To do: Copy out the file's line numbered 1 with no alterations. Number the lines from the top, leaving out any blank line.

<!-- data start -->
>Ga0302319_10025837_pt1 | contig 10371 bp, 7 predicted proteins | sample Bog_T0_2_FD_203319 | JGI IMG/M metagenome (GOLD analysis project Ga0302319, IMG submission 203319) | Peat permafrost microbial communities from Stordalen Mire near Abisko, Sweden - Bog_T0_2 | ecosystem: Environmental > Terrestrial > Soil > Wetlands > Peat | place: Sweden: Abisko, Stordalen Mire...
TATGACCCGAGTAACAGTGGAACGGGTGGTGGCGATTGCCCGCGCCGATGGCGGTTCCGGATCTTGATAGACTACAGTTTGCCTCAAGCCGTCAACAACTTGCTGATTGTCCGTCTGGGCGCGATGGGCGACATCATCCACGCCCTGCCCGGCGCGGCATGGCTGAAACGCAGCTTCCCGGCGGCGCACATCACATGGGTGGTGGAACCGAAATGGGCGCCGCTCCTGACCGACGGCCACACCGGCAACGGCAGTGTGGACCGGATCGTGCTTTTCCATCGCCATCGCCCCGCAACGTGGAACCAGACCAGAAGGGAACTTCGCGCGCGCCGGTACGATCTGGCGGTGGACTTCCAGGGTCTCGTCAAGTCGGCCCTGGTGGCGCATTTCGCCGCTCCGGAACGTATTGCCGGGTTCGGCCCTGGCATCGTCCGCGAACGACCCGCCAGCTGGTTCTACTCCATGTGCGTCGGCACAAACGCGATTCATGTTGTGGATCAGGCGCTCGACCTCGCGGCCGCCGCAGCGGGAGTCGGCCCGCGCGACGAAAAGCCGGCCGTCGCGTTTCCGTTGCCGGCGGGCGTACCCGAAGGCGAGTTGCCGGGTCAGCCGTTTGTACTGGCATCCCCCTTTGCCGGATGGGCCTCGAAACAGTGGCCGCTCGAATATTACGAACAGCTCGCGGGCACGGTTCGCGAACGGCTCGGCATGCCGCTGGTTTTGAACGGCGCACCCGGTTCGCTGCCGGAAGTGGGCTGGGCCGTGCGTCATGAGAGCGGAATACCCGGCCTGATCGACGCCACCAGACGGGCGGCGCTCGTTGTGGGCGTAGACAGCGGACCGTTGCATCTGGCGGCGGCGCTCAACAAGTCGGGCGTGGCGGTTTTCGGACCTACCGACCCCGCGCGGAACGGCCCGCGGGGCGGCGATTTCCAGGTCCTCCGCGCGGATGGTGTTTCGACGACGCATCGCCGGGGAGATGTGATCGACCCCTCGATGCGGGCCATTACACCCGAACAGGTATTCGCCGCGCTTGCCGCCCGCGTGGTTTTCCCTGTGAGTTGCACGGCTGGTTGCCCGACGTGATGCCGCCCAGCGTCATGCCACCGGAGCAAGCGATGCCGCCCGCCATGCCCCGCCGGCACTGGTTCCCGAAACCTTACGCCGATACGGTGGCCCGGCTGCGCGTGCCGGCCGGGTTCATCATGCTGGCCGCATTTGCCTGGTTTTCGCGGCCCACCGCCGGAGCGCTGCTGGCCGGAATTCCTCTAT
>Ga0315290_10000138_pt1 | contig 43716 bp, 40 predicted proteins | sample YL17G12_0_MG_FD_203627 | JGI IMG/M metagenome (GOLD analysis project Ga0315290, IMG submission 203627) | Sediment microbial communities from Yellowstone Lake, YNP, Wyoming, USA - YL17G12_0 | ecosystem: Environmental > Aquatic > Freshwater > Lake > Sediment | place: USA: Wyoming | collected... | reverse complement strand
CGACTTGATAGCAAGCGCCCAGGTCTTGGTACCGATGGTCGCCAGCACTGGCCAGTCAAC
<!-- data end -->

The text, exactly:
>Ga0302319_10025837_pt1 | contig 10371 bp, 7 predicted proteins | sample Bog_T0_2_FD_203319 | JGI IMG/M metagenome (GOLD analysis project Ga0302319, IMG submission 203319) | Peat permafrost microbial communities from Stordalen Mire near Abisko, Sweden - Bog_T0_2 | ecosystem: Environmental > Terrestrial > Soil > Wetlands > Peat | place: Sweden: Abisko, Stordalen Mire...